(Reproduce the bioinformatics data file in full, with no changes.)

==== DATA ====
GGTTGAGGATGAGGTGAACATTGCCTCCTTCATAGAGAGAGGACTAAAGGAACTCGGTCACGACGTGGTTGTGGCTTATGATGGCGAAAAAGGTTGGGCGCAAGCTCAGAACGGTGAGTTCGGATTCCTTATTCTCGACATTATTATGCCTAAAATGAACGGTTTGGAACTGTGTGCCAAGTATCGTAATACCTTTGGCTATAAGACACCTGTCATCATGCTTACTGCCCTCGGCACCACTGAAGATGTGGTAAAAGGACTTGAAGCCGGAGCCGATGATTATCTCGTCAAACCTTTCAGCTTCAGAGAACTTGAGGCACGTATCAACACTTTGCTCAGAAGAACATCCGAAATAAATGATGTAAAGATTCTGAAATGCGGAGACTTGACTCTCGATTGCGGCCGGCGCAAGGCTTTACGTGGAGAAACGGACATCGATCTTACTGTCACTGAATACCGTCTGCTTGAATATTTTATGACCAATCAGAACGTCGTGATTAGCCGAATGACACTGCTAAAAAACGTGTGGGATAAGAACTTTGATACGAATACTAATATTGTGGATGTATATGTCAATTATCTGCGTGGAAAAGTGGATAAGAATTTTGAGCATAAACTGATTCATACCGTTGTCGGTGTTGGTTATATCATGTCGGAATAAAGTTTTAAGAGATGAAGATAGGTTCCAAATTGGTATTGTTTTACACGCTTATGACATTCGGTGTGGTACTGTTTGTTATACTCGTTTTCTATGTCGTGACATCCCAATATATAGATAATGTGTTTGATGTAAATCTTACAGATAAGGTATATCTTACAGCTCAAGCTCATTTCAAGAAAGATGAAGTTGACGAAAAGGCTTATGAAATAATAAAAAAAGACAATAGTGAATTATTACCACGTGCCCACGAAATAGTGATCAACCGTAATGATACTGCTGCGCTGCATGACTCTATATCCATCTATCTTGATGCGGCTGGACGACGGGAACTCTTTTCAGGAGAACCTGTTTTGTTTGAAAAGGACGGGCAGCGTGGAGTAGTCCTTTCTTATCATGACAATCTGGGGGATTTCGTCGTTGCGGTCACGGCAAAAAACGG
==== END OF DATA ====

GGTTGAGGATGAGGTGAACATTGCCTCCTTCATAGAGAGAGGACTAAAGGAACTCGGTCACGACGTGGTTGTGGCTTATGATGGCGAAAAAGGTTGGGCGCAAGCTCAGAACGGTGAGTTCGGATTCCTTATTCTCGACATTATTATGCCTAAAATGAACGGTTTGGAACTGTGTGCCAAGTATCGTAATACCTTTGGCTATAAGACACCTGTCATCATGCTTACTGCCCTCGGCACCACTGAAGATGTGGTAAAAGGACTTGAAGCCGGAGCCGATGATTATCTCGTCAAACCTTTCAGCTTCAGAGAACTTGAGGCACGTATCAACACTTTGCTCAGAAGAACATCCGAAATAAATGATGTAAAGATTCTGAAATGCGGAGACTTGACTCTCGATTGCGGCCGGCGCAAGGCTTTACGTGGAGAAACGGACATCGATCTTACTGTCACTGAATACCGTCTGCTTGAATATTTTATGACCAATCAGAACGTCGTGATTAGCCGAATGACACTGCTAAAAAACGTGTGGGATAAGAACTTTGATACGAATACTAATATTGTGGATGTATATGTCAATTATCTGCGTGGAAAAGTGGATAAGAATTTTGAGCATAAACTGATTCATACCGTTGTCGGTGTTGGTTATATCATGTCGGAATAAAGTTTTAAGAGATGAAGATAGGTTCCAAATTGGTATTGTTTTACACGCTTATGACATTCGGTGTGGTACTGTTTGTTATACTCGTTTTCTATGTCGTGACATCCCAATATATAGATAATGTGTTTGATGTAAATCTTACAGATAAGGTATATCTTACAGCTCAAGCTCATTTCAAGAAAGATGAAGTTGACGAAAAGGCTTATGAAATAATAAAAAAAGACAATAGTGAATTATTACCACGTGCCCACGAAATAGTGATCAACCGTAATGATACTGCTGCGCTGCATGACTCTATATCCATCTATCTTGATGCGGCTGGACGACGGGAACTCTTTTCAGGAGAACCTGTTTTGTTTGAAAAGGACGGGCAGCGTGGAGTAGTCCTTTCTTATCATGACAATCTGGGGGATTTCGTCGTTGCGGTCACGGCAAAAAACGG